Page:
Which one is better for you, sauna or steam room?

A steam room is a high humidity room that produces steam by heating water. A sauna is a low-humidity room that uses hot stones (or infrared rays) to generate high, dry heat.

If you use a sauna or a steam room or both at a health club, you may develop your own preferences and prefer one or the other. Some people even use the sauna as a way of entertaining friends or relaxing after work. This way is good, but you need to know the different values ​​provided by the two ways.

The difference between a sauna and a steam room

For example, a steam room does much more than open pores and ease breathing. First, like a sauna, it makes you sweat, which is a basic function of the skin. Sweat contains urea, a substance found in urine, so sweating is good for your body by removing harmful substances and other impurities. A steam room uses a steam generator to heat the water and spread the water vapour into the air and create 100% humidity, but at a much lower temperature than a hot rock sauna.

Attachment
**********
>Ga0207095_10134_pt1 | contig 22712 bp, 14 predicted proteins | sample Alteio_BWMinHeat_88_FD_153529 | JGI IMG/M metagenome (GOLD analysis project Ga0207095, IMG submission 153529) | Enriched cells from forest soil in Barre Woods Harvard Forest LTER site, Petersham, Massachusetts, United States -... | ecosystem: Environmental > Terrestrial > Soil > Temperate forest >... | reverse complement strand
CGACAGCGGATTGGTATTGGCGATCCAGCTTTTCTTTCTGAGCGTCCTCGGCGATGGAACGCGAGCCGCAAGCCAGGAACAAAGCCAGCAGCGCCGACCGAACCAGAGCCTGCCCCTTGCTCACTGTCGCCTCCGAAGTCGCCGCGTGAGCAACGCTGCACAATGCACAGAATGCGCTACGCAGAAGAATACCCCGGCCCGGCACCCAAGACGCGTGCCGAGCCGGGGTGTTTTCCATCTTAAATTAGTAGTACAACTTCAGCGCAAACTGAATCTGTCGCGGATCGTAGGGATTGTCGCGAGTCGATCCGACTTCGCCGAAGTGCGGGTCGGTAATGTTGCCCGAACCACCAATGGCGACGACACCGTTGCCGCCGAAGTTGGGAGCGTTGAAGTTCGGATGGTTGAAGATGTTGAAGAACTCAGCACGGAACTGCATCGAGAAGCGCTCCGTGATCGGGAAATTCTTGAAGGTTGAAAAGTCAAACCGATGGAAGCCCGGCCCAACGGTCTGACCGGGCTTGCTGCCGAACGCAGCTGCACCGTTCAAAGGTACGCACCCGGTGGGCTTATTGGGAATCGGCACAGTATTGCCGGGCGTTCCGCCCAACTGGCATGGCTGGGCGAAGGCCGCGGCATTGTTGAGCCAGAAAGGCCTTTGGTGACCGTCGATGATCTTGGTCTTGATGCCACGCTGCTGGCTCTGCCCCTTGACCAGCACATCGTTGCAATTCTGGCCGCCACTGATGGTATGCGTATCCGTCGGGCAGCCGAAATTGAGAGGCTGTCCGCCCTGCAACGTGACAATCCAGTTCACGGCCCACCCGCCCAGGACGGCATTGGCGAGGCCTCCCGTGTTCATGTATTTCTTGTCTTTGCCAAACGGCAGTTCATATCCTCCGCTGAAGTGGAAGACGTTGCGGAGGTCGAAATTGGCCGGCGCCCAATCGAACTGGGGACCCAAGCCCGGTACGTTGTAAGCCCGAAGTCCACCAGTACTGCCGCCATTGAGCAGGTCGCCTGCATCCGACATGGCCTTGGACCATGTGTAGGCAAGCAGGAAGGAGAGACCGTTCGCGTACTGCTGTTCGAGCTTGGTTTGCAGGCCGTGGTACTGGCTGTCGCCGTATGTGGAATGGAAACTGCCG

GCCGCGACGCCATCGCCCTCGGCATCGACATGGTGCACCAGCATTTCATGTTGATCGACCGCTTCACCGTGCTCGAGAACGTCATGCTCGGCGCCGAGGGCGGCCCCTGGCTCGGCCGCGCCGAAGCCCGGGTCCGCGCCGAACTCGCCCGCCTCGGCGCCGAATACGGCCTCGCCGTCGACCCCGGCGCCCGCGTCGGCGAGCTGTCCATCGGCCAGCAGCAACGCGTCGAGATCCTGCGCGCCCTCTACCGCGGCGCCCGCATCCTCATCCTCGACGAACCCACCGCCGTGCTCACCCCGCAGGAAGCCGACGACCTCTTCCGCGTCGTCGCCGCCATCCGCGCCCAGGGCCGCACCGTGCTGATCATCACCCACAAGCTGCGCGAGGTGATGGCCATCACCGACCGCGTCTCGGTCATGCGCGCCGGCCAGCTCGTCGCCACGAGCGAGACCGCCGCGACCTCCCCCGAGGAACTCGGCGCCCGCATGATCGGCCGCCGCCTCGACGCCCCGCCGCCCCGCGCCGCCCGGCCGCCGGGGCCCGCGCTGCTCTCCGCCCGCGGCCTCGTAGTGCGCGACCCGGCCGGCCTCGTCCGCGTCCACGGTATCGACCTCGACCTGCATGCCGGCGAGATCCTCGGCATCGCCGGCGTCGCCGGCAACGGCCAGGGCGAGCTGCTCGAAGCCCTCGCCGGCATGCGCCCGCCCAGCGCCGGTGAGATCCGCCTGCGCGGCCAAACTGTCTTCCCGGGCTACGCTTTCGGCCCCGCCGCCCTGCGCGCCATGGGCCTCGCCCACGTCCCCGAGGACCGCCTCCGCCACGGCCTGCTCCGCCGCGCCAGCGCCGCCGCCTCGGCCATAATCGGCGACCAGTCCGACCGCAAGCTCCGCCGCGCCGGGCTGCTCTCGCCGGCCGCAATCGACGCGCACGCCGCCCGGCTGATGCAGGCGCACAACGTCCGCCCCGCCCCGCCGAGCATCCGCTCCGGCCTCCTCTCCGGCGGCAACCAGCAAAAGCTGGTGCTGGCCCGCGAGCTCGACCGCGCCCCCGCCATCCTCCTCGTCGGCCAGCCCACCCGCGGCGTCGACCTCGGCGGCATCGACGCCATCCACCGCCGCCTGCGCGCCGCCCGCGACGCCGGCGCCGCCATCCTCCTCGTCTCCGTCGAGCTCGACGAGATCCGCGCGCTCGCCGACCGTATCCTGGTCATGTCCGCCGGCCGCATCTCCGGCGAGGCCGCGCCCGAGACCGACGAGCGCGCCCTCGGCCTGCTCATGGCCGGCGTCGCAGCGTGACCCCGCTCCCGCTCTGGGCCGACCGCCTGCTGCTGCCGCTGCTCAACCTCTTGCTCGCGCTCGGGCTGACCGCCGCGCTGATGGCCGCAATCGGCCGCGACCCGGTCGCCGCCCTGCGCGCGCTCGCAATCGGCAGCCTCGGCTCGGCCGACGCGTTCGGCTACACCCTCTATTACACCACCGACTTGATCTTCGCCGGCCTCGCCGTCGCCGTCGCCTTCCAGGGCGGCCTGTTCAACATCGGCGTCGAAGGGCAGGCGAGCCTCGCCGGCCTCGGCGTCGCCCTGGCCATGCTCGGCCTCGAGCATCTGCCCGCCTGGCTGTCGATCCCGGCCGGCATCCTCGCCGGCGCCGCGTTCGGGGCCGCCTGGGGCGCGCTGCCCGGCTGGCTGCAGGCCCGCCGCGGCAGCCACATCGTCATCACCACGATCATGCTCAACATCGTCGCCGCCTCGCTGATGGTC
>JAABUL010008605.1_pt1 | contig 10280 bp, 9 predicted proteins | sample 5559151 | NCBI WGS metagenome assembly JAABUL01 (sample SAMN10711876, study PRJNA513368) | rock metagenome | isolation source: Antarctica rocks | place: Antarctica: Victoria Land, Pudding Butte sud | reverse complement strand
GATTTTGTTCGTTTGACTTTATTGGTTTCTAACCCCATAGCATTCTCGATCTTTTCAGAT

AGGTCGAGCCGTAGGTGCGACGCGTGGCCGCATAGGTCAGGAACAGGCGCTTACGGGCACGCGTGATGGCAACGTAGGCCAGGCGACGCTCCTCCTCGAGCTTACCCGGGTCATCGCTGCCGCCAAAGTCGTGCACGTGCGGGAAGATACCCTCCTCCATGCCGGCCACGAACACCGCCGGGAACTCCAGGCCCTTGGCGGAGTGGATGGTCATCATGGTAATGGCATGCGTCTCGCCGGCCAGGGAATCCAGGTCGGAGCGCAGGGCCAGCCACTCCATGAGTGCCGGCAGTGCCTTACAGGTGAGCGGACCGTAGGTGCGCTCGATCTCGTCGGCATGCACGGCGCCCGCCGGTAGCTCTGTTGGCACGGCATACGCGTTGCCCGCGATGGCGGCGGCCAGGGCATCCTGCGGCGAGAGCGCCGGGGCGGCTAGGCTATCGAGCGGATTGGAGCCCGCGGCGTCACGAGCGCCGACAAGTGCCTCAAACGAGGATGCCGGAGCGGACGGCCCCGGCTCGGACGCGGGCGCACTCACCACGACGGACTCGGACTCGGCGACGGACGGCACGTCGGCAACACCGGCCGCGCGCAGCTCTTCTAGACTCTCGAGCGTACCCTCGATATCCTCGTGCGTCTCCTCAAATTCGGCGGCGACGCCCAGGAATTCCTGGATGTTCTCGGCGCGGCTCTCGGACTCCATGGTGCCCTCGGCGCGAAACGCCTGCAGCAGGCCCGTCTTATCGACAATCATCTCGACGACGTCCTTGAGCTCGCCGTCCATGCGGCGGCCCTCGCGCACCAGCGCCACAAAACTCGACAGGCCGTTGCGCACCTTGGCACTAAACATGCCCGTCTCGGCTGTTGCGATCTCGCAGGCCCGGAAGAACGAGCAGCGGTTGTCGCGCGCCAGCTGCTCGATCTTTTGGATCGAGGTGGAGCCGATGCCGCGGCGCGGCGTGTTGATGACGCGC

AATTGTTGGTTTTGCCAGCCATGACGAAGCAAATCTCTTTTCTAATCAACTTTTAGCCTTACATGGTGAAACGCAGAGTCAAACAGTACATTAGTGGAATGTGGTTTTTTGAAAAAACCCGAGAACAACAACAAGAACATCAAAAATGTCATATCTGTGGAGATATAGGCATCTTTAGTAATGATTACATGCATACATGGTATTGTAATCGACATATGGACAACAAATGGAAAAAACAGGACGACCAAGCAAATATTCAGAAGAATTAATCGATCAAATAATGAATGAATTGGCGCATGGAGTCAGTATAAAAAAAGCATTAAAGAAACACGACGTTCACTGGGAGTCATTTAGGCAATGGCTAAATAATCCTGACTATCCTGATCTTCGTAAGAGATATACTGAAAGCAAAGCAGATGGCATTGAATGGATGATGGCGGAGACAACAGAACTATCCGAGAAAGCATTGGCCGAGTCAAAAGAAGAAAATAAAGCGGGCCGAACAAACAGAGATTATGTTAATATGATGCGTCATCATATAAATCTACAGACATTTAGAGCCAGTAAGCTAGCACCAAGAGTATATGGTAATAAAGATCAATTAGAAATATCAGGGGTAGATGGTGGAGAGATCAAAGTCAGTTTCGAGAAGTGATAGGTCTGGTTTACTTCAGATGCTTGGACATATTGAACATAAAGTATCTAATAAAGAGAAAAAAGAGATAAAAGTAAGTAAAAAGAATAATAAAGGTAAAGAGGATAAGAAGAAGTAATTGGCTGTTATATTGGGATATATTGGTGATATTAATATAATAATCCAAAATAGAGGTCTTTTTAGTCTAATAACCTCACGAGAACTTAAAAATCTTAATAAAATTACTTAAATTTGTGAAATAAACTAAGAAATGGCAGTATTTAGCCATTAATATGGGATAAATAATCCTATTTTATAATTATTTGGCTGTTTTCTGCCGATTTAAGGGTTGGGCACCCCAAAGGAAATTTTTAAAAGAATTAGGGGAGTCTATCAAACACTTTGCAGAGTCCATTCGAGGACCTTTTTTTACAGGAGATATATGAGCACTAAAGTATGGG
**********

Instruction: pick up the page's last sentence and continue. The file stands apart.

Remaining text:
Which one is right for you?
Both steam rooms and saunas can create a temporary fever, or raise the body's temperature - a process called hyperthermia, a very beneficial effect on the body. Both sets have the same effect, which is a very important commonality between steam rooms and saunas. If you have breathing problems and allergies, then a steam room is a better choice (as opposed to a sauna) because the humid air will Helps clear sinuses and breathing passages. Inhaled steam is effective in relieving sinusitis, bronchitis, asthma and even colds or other ailments that can be relieved by moist air.

How the body dissipates heat
Despite the high temperature, the body has a better ability to dissipate body heat effectively in a sauna (relative to in a steam room) because the hot, dry air in the sauna facilitates the evaporation of sweat droplets. In a steam room, the body cannot be cooled effectively because there is no evaporation of water vapor. To better understand this, imagine diving into a jacuzzi or a steam bath. Since the water vapor is already fully saturated, it is impossible to reduce heat by evaporation. This is why a 100°F (37.8°C) steam bath feels hotter than a 180°F (82.2°C) sauna.

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